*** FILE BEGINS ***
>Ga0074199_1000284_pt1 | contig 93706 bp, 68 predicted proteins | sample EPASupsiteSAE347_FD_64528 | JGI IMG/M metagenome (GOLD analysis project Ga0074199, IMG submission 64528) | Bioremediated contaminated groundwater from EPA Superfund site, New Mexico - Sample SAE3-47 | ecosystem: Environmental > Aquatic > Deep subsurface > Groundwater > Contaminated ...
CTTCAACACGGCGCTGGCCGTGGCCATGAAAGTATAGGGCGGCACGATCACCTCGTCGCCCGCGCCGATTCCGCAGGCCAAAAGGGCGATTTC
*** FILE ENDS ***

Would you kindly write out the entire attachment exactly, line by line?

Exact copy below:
>Ga0074199_1000284_pt1 | contig 93706 bp, 68 predicted proteins | sample EPASupsiteSAE347_FD_64528 | JGI IMG/M metagenome (GOLD analysis project Ga0074199, IMG submission 64528) | Bioremediated contaminated groundwater from EPA Superfund site, New Mexico - Sample SAE3-47 | ecosystem: Environmental > Aquatic > Deep subsurface > Groundwater > Contaminated ...
CTTCAACACGGCGCTGGCCGTGGCCATGAAAGTATAGGGCGGCACGATCACCTCGTCGCCCGCGCCGATTCCGCAGGCCAAAAGGGCGATTTC